The use of technology must move beyond traditional computerized documentation and reporting. To their credit, some Workers’ Comp organizations have successfully applied predictive modeling techniques to the data to derive important knowledge about potential risk. But intelligence must be linked to operations through technology to make it actionable.

Integrated platforms
The major thrust in general healthcare technology in response to Obama Care is to significantly improve quality of medical care while controlling costs.  Platforms that integrate patients’ medical records from hospitals, laboratories, doctors’ offices, and ancillary providers are in place or well underway.

In Workers’ Comp, integrating the data from all sources associated with a claim is crucial. Bill review, claims, pharmacy, medical case management, and utilization review systems should be integrated at the claim level to gain the total picture of the claim at any point. In other words, documentation must continue, it must improve in accuracy, and the information must be integrated across the claim.

Decision support
Workers’ Comp data must also be re-presented to the business units for real time decision support. Claims and medical professionals should be able to access current comprehensive claim information to make decisions about best doctors and other factors pertinent to quality and cost management.

Data made a working tool
Additionally, the data in Workers’ Comp must be translated to make it a work-in-progress tool. The integrated data from all sources in Workers’ Comp should be monitored continually and concurrently using technology to identify conditions in claims that portend risk and cost. Monitoring historic and current claim data continuously and applying rules for alerts and interventions will improve quality of care and outcomes while automatically documenting the process. Such is the nature of the new technology.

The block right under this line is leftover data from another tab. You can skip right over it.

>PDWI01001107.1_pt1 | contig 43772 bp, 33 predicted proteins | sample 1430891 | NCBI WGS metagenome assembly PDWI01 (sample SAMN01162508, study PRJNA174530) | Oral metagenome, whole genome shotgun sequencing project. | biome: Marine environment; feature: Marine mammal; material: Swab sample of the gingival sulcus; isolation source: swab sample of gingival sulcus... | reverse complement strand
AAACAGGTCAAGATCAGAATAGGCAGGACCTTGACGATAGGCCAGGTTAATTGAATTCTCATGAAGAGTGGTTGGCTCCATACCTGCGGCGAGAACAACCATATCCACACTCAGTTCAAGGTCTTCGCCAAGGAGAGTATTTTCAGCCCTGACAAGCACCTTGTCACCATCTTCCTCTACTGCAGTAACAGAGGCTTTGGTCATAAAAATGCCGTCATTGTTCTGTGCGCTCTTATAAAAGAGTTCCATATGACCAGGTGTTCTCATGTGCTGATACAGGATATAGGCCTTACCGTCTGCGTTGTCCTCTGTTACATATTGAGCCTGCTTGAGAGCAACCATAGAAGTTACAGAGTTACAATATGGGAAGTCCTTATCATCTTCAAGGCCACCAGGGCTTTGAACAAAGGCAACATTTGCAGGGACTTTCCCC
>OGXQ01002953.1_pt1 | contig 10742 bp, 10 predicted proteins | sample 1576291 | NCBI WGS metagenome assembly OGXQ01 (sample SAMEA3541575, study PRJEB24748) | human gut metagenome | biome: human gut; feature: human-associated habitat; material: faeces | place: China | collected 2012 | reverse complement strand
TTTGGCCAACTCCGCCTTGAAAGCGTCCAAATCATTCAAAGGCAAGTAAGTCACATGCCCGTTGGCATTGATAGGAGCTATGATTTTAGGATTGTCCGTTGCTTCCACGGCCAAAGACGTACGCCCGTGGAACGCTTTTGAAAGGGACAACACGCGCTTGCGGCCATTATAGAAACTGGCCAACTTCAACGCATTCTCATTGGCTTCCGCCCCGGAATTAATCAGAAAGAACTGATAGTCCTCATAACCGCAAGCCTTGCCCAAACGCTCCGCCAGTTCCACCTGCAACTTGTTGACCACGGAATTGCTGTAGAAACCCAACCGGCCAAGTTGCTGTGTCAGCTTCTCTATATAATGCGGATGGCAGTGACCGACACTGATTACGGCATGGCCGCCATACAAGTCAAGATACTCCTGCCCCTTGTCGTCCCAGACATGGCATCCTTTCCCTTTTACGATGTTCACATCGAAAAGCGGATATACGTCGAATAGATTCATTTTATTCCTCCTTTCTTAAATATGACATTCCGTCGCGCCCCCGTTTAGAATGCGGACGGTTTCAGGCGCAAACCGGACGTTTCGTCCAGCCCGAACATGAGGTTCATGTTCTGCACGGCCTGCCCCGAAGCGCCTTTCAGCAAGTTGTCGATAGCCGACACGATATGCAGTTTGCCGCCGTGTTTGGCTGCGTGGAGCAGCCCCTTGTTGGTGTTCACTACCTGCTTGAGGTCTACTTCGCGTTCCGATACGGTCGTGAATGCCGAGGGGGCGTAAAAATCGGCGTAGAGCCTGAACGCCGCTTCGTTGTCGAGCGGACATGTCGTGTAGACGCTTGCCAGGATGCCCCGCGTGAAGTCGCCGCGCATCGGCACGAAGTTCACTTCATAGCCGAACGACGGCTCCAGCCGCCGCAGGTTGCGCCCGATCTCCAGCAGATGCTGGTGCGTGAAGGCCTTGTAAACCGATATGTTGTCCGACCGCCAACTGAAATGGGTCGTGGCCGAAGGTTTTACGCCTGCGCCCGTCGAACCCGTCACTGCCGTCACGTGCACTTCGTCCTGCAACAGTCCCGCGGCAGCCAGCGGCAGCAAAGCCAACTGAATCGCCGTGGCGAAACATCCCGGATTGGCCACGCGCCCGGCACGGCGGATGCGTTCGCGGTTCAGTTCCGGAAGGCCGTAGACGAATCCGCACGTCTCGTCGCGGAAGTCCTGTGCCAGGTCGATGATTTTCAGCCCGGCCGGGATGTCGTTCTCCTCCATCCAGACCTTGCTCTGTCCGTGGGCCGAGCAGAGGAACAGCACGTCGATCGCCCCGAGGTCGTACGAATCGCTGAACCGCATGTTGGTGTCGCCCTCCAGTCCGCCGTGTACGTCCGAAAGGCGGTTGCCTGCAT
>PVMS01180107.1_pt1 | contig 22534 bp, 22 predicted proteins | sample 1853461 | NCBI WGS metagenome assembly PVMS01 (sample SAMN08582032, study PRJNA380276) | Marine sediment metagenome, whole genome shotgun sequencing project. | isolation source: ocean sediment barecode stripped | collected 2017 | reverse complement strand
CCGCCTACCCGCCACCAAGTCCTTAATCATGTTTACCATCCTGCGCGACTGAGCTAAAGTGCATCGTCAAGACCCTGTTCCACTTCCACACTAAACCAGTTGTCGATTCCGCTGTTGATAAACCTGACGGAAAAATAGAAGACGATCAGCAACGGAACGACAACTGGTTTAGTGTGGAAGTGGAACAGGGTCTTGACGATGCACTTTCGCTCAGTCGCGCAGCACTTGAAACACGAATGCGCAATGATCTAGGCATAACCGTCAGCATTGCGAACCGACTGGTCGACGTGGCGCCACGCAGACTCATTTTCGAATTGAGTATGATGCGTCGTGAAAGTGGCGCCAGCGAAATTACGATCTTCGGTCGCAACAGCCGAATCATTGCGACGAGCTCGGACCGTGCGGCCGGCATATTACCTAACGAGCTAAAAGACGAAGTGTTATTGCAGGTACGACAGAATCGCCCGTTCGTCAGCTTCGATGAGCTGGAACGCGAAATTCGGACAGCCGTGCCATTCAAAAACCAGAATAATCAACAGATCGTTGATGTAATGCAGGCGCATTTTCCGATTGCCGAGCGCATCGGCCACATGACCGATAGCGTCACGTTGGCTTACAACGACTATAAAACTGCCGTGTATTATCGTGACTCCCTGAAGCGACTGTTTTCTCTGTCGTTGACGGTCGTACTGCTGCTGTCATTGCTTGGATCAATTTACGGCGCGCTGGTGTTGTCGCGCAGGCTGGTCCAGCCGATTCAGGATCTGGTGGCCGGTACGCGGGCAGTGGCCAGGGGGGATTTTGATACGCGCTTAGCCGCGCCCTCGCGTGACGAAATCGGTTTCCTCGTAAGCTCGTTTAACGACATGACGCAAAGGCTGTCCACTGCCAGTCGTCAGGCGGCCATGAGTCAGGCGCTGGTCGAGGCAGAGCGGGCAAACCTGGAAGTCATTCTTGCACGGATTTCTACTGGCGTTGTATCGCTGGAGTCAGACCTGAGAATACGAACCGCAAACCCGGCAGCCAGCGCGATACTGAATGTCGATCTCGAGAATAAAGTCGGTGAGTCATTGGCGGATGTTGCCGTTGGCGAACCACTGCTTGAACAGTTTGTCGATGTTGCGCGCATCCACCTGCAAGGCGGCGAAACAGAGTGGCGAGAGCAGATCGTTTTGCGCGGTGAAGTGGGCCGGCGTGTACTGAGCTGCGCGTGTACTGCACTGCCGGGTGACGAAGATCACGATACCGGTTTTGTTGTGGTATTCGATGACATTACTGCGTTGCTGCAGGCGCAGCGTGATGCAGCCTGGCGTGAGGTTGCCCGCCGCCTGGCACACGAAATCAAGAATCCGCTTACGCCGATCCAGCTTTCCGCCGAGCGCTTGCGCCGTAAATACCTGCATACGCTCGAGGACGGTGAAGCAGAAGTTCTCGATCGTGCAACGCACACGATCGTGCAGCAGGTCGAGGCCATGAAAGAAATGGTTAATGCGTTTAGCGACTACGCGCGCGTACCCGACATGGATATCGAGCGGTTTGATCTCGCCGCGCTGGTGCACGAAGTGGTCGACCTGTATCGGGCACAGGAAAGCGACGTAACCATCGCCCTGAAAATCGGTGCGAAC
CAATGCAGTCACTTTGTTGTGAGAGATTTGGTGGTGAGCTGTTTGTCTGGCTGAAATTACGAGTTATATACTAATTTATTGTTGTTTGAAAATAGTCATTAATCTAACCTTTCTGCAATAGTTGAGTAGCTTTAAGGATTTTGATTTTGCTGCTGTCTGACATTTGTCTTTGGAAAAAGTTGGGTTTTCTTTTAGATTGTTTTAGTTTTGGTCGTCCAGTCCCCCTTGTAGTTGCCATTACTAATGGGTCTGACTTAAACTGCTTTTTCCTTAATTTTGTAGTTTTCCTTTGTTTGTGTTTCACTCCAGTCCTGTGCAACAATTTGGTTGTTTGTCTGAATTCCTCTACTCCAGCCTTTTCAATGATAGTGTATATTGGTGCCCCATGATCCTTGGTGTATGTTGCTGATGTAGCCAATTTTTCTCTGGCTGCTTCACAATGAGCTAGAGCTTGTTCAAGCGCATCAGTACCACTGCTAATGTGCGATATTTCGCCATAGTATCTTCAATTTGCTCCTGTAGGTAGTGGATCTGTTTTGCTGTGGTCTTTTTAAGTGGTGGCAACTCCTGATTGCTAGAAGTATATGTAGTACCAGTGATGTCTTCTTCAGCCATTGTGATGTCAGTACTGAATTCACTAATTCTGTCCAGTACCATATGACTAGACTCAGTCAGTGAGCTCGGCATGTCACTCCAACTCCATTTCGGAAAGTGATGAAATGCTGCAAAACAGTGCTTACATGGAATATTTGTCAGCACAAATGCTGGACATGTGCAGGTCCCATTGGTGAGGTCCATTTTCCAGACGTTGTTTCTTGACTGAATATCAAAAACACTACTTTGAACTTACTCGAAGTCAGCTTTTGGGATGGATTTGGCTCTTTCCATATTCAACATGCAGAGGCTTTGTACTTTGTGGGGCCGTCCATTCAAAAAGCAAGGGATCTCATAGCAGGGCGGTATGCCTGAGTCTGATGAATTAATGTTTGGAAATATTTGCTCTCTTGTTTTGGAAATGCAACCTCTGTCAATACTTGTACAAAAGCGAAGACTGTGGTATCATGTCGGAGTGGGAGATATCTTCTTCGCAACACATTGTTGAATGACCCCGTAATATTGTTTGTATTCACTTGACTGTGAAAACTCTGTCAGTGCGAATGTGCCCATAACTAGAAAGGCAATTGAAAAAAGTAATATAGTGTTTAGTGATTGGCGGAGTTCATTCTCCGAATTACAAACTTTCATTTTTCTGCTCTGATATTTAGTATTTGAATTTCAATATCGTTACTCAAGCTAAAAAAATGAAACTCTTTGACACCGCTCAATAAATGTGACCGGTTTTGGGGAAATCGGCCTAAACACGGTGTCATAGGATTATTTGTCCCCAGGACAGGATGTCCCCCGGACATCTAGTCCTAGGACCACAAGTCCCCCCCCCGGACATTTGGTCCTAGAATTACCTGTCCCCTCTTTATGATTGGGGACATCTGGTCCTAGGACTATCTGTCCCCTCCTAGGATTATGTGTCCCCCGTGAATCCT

Integrated claim data is monitored electronically to uncover conditions identified in predictive modeling, industry research, and gleaned from the wisdom of experienced professionals. When such conditions in a claim are identified, technology is used to automatically notify the appropriate person to intervene. Early, knowledgeable intervention avoids complexity and results in quality and improved outcomes while costs are controlled.

Better late…?
The technology imperative is urgent and clear for Workers’ Comp. “Better late than never” does not apply because the impact in underway. Never is not an option!

Ms. Wolfe is president and CEO of MedMetrics® that offers technology and analytics designed to strengthen medical and cost management methods in Workers’ Comp. MedMetrics' suite of technical services and online power apps offer payers, managed care service providers and provider networks a quick and affordable path to cutting edge technology that recharges managed care. For questions, contact karenwolfe@medmetrics.org

[1] Penman, S. Take Time for Technology.  WorkCompWire  May 6, 2013 http://www.workcompwire.com/2013/05/steve-penman-take-time-for-technology/
[2] http://michaelgallen.wordpress.com/2013/05/07/is-your-workers-compensation-technology-platform-ready-for-healthcare-reform/